Monday, July 16, 2012

"How do I write for someone so unlike me?"

I was at San Diego Comic-Con this past weekend, and frankly, I'm still a little fried from the experience as I type this.  Fortunately, my attendance at Jane Espenson's panel on Sunday allows me to not have to think too hard to come up with a writing tip today.

Jane has been writing for TV for 20 years, with her best-known stints including writing for Buffy: The Vampire Slayer, Angel, Dollhouse, Battlestar Galactica, Caprica and currently, Once Upon a Time.  She's long been on a list of my favorite writers and her old blog is chock-full of useful writing advice.  On a personal note, I wrote her a fan letter when I first moved to Los Angeles, asking for advice about breaking into TV writing.  A few weeks later I was pleasently surprised when she wrote me a personal letter back.  A small gesture, perhaps, but the fact she cared to do so told me a lot about her character.

My point is, Jane knows her shit.  She's also recently branched out into webseries writing, and co-created the series Husbands with Brad Bell.  Husbands was the focus of much of Sunday's panel.  For those not in the know, it's about a newly-married male gay couple.  Director Jeff Greenstein (who worked on Will & Grace and Desperate Housewives) noted that part of the show's appeal was that it took a common experience (the struggles that a new couple faces in a relationship) and found a new way to package it so it wasn't "just another romantic comedy." (In this case, using a gay couple instead of a straight one.)

During the Q&A portion of the program, one young woman asked what Jane later described as one of the most interesting questions she'd ever gotten.  Quite simply, this woman asked "As a young straight woman, how can I become better at writing characters not like me," meaning, blacks, gays, Asians, and so on.

Espenson and Greensteen both essentially arrived at the same conclusion. Greenstein said that when he wrote for Will & Grace, as a straight man, he found the best approach to writing the characters was to look for what was the same about him and those characters rather than becoming stymied by what was different. 

Jumping off from that, Jane noted that though writers are often told to "write what they know" a good way to overcome limited experience is simply to meet all kinds of people, suggesting writers get out there and live life.  For her, she overcame this by being in a diversity writing program, which meant that many of the people she was learning alongside were "unlike" her.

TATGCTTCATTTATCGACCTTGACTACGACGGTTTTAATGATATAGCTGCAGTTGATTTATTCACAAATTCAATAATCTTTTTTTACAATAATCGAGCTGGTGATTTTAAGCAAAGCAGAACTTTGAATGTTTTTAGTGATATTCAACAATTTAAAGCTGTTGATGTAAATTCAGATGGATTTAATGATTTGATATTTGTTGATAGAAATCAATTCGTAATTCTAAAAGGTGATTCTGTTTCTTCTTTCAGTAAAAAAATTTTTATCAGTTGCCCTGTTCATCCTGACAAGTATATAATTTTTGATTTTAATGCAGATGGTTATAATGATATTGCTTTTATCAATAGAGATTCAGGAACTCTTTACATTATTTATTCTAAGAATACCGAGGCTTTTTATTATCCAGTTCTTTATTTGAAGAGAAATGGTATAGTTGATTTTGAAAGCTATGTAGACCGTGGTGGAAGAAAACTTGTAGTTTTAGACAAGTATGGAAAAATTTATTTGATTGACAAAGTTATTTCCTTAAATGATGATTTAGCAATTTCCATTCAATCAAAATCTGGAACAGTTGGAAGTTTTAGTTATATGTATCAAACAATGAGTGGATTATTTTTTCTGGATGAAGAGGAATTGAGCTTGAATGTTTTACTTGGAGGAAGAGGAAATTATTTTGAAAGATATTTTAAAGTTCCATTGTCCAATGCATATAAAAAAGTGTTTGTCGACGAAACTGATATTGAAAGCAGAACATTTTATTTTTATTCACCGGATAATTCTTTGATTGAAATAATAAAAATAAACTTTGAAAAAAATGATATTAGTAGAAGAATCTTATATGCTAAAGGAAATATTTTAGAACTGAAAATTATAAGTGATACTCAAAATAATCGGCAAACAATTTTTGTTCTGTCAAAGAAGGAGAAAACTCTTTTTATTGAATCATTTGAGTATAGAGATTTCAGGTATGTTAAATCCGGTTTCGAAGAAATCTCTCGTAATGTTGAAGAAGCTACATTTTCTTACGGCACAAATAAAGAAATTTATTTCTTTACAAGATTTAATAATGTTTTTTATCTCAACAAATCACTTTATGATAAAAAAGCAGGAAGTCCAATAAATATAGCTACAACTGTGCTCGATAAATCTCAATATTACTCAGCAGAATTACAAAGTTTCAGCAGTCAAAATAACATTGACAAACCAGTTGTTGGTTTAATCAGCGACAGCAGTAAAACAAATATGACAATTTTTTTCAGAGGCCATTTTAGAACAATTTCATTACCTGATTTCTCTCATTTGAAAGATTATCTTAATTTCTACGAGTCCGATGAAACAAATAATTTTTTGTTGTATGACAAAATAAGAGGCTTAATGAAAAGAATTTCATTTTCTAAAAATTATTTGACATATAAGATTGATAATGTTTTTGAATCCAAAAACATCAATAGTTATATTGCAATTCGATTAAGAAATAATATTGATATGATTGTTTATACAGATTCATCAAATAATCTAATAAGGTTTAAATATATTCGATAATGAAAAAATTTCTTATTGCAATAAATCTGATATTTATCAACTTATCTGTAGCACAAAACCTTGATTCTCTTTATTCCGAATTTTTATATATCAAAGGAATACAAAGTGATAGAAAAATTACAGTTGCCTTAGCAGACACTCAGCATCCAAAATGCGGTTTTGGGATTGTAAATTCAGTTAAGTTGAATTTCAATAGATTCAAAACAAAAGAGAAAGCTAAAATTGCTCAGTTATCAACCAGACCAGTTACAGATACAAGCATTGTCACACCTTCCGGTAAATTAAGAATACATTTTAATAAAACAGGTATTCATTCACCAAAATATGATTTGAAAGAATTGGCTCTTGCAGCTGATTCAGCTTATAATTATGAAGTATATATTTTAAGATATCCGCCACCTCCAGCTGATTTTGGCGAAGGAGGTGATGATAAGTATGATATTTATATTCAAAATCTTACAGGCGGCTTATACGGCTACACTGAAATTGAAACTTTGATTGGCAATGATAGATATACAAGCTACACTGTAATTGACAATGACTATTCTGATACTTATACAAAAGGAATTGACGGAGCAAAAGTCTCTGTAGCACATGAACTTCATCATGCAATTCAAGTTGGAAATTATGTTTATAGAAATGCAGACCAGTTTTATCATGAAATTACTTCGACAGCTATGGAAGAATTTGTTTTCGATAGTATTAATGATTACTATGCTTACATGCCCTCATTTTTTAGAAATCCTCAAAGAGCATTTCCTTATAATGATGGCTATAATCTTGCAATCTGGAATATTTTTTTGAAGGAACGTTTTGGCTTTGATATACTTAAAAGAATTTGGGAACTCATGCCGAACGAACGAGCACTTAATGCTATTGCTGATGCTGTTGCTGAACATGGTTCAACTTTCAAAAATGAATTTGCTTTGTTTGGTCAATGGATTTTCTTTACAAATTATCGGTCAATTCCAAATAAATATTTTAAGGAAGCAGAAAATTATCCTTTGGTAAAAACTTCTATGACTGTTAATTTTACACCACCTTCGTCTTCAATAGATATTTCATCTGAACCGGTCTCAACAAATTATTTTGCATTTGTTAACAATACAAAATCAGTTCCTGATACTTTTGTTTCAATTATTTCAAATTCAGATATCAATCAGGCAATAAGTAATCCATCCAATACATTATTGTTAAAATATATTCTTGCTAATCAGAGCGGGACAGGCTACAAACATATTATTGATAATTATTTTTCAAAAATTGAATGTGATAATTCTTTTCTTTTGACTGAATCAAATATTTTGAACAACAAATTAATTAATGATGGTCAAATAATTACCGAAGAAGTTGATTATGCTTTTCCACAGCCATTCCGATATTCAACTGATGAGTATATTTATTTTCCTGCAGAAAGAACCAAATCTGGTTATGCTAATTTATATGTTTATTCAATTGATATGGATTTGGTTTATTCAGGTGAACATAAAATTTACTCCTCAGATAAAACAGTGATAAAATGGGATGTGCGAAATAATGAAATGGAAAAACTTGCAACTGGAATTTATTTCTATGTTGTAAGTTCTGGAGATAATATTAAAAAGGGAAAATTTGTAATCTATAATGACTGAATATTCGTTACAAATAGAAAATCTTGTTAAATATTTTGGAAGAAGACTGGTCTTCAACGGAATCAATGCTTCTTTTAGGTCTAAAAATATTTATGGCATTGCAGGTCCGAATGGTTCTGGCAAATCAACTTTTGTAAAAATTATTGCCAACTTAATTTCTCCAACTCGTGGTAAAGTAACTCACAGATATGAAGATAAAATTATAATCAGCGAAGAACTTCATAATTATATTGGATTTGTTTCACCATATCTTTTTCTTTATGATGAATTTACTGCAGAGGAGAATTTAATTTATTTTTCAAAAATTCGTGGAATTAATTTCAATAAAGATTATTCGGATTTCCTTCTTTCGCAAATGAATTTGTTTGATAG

So if you're looking to write someone different than you, both tips are worth remembering.


  1. Ya know as someone who counts as a diverse writer, I gotta say (having two sides of my family being a different race) there really isn't that much difference.

    Everyones a person, and human nature is remarkably consistent. I'd say the biggest gap (and this really does exist) is cultural knowledge.

    Ie. Something which people think is a "x" race thing isn't, or they're not aware of cultural norms/faux pas etc.

    And cultural knowledge is IMO stuff that you can learn with a bit of time spent talking to people. (though I don't think it would hurt if you're writing something about a particular social group to actually get someone from that social group to help/or at least read what you've written to let you know if anything isn't working).

  2. I agree. I think one of the biggest mistakes amateur writers make is to try to "write like" someone of a different gender, sexual orientation, race, etc. Writing someone the way you think any person would speak or act in a given situation, and then considering the life experiences that might alter how a specific person might handle a situation, rather than thinking "what would a woman say" "what would an African American say?" etc., tends to read much better, and people may even be surprised how well you write/understand such different character types when you aren't trying so hard to show you can, IMHO

  3. The biggest imaginative leap in writing is often thought to be a man writing from a woman's point of view, or vice versa, but I suspect that it's a lot harder to accurately portray a very different culture than it is to portray the opposite sex in one's own society. We're all humans, as Duggy says, and there's the writer's starting point right there.

    The biggest risk seems to be a kind of cultural chauvinism whereby characters in the past, or in a foreign culture or country, are represented as having a modern Western mind-set. Only travel, research and a willingness to spread the imaginative wings can solve that one.

  4. Dave, I very much agree. That historical lens is very hard to break through. I think the current Pixar film Brave suffers a little from this.